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[1.] Analyse:Ae/Fragment 001 01 - Diskussion
Bearbeitet: 6. May 2016, 14:32 Graf Isolan
Erstellt: 6. May 2016, 14:14 (Graf Isolan)
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1 Introduction

1.1 Genetic background of diseases

Diseases with a genetic component, like other phenotypic traits, are usually distinguished as being either Mendelian or complex. Mendelian traits are characterized by well-defined phenotypes, one or two genetic disease loci with high penetrance, a small phenocopy rate and usually small susceptibility allele frequencies. This clear genotype-phenotype relation results in a clear pattern of inheritance. Mendelian diseases are usually rare in the population. Complex traits show a less clear relationship between genotype and phenotype due to two or more of the following characteristics: ill-defined phenotypes, incomplete penetrance, high phenocopy rate, genetic heterogeneity, oligogenic or polygenic inheritance, epistasis, mitochondrial inheritance, imprinting, and an often large contribution of environmental influences (Lander and Schork, 1994; Belmont and Leal, 2005; Gulcher and Stefansson, 2006).

Unfortunately, almost all common, non-infectious diseases have a genetic component and fall into the category of complex traits. Examples are heart disease, cancer, arthritis, asthma, diabetes, hypertension, lipid metabolism disorders, some forms of Alzheimer’s disease, and depression.


Belmont, J. W. & Leal, S. M. (2005) Complex phenotypes and complex genetics: an introduction to genetic studies of complex traits. Curr Atheroscler Rep, 7(3): 180–187.

Gulcher, J. & Stefansson, K. (2006) Positional cloning: complex cardiovascular traits. Methods Mol Med, 128: 137–152.

Lander, E. S. & Schork, N. J. (1994) Genetic dissection of complex traits. Science, 265(5181): 2037–2048.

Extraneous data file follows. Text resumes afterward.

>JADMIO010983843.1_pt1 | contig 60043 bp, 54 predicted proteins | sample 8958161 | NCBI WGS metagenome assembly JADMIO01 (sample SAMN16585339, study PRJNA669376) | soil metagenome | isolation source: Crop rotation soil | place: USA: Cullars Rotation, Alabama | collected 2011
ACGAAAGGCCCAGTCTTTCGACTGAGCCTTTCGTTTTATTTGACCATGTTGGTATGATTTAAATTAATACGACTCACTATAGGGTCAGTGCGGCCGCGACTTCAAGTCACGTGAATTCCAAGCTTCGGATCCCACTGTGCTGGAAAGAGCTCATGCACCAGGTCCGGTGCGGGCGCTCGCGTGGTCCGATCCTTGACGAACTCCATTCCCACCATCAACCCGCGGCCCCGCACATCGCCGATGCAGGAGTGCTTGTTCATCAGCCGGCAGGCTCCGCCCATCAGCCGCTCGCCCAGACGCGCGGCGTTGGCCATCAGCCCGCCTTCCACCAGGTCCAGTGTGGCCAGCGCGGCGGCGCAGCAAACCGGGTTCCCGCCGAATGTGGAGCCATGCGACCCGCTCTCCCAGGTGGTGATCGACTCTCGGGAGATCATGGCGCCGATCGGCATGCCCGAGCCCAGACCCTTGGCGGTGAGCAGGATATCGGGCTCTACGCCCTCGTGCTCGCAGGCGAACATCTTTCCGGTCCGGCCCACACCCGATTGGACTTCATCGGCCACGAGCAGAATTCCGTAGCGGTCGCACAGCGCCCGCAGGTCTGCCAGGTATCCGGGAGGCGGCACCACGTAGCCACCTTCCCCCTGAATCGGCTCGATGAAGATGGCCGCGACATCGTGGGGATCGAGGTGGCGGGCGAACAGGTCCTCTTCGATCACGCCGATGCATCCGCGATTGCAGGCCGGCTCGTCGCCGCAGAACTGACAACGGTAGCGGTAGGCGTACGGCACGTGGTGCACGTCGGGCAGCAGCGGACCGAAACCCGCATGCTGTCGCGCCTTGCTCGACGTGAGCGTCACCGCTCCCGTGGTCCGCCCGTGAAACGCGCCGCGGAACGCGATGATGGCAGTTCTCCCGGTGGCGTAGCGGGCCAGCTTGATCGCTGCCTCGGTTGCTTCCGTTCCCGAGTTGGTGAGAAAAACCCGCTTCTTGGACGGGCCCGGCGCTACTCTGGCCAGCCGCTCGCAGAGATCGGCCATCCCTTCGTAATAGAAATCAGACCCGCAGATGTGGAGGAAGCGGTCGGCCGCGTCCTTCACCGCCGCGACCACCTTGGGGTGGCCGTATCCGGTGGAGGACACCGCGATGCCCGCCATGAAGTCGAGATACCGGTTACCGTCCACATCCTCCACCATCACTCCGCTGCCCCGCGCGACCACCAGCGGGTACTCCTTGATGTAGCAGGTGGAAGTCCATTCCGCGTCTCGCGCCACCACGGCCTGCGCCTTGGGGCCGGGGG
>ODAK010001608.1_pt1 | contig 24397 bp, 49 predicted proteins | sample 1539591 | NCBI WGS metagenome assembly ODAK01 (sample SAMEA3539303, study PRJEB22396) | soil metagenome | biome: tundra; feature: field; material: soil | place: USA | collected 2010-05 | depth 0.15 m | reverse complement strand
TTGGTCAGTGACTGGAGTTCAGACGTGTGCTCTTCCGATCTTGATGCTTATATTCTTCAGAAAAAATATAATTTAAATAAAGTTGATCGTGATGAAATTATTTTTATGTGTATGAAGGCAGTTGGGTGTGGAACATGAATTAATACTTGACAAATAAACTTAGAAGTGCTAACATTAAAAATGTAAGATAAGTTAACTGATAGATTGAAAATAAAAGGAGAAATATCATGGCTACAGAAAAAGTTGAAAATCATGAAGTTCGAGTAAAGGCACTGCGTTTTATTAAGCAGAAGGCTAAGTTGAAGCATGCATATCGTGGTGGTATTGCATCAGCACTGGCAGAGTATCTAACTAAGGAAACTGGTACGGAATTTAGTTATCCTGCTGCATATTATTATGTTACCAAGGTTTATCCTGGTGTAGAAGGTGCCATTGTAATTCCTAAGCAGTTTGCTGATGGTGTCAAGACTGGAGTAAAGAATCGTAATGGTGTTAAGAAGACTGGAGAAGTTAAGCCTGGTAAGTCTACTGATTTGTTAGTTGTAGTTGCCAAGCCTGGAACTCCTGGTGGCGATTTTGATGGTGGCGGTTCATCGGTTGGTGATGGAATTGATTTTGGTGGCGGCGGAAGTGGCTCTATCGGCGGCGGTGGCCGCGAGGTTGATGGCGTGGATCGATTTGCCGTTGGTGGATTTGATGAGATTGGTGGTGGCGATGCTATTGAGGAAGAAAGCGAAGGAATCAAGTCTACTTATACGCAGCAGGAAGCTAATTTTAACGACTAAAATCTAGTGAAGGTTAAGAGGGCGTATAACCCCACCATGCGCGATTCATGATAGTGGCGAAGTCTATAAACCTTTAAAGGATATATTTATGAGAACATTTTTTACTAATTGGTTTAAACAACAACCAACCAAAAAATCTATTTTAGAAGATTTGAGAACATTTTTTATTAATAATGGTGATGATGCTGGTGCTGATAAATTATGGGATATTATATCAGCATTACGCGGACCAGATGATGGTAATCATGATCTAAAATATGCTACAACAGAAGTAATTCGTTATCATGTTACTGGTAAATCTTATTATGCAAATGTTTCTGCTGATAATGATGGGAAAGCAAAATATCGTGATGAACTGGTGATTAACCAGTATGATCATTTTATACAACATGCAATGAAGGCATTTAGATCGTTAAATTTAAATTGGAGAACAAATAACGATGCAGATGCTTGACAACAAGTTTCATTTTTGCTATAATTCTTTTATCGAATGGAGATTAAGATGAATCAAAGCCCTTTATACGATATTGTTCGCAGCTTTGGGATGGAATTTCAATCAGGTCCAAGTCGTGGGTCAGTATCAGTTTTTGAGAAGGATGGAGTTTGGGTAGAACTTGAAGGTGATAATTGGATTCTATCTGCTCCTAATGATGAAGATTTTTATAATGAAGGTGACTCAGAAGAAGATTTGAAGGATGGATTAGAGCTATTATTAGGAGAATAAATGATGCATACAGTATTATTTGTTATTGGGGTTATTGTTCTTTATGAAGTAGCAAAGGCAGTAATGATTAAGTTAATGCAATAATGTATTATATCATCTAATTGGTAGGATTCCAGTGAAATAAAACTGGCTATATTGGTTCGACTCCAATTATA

Chapter 1

Introduction

1.1 Genetic background of diseases

[...] Diseases with a genetic component, like other phenotypic traits, are usually distinguished as being either Mendelian or complex. Mendelian traits are characterized by well-defined phenotypes, one or two genetic disease loci with high penetrance, a small phenocopy rate and usually small susceptibility allele frequencies. This clear genotype-phenotype relation results in a clear pattern of inheritance. Mendelian diseases are usually rare in the population.

Complex traits show a less clear relationship between genotype and phenotype due to two or more of the following characteristics: ill-defined phenotypes, incomplete penetrance, high phenocopy rate, genetic heterogeneity, oligogenic or polygenic inheritance, epistasis, mitochondrial inheritance, imprinting, and an often large contribution of environmental influences [85].

Unfortunately, most common diseases in humans resemble complex traits. Examples are hypertension, lipid metabolism disorders, some forms of Alzheimer’s disease, and depression.


[85] E. S. Lander and N. J. Schork. Genetic dissection of complex traits. Science, 265(5181): 2037–48, Sep 30 1994.

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[2.] Analyse:Ae/Fragment 002 20 - Diskussion